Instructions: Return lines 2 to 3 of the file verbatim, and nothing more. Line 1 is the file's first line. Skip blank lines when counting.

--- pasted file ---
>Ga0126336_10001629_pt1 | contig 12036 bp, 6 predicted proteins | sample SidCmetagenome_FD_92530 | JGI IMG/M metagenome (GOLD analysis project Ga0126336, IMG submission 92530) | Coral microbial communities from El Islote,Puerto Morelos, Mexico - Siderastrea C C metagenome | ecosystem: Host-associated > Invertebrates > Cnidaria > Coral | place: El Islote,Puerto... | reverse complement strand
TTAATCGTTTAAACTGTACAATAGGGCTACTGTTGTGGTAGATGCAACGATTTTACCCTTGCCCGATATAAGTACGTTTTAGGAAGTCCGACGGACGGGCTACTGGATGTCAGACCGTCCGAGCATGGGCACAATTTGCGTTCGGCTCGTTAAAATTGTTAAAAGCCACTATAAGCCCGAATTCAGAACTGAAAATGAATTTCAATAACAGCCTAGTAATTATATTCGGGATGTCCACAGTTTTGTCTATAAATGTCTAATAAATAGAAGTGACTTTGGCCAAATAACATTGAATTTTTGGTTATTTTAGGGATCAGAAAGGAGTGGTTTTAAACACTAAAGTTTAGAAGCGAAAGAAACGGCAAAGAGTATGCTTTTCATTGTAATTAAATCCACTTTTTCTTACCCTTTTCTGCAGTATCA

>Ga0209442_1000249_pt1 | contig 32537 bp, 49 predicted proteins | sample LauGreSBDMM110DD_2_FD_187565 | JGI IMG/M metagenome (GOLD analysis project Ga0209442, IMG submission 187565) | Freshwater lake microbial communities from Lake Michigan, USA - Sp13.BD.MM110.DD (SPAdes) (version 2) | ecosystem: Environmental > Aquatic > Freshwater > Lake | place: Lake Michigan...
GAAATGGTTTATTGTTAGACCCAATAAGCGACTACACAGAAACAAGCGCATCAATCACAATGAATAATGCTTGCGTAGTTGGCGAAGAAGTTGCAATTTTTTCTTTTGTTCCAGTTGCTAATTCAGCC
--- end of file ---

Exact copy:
TTAATCGTTTAAACTGTACAATAGGGCTACTGTTGTGGTAGATGCAACGATTTTACCCTTGCCCGATATAAGTACGTTTTAGGAAGTCCGACGGACGGGCTACTGGATGTCAGACCGTCCGAGCATGGGCACAATTTGCGTTCGGCTCGTTAAAATTGTTAAAAGCCACTATAAGCCCGAATTCAGAACTGAAAATGAATTTCAATAACAGCCTAGTAATTATATTCGGGATGTCCACAGTTTTGTCTATAAATGTCTAATAAATAGAAGTGACTTTGGCCAAATAACATTGAATTTTTGGTTATTTTAGGGATCAGAAAGGAGTGGTTTTAAACACTAAAGTTTAGAAGCGAAAGAAACGGCAAAGAGTATGCTTTTCATTGTAATTAAATCCACTTTTTCTTACCCTTTTCTGCAGTATCA

>Ga0209442_1000249_pt1 | contig 32537 bp, 49 predicted proteins | sample LauGreSBDMM110DD_2_FD_187565 | JGI IMG/M metagenome (GOLD analysis project Ga0209442, IMG submission 187565) | Freshwater lake microbial communities from Lake Michigan, USA - Sp13.BD.MM110.DD (SPAdes) (version 2) | ecosystem: Environmental > Aquatic > Freshwater > Lake | place: Lake Michigan...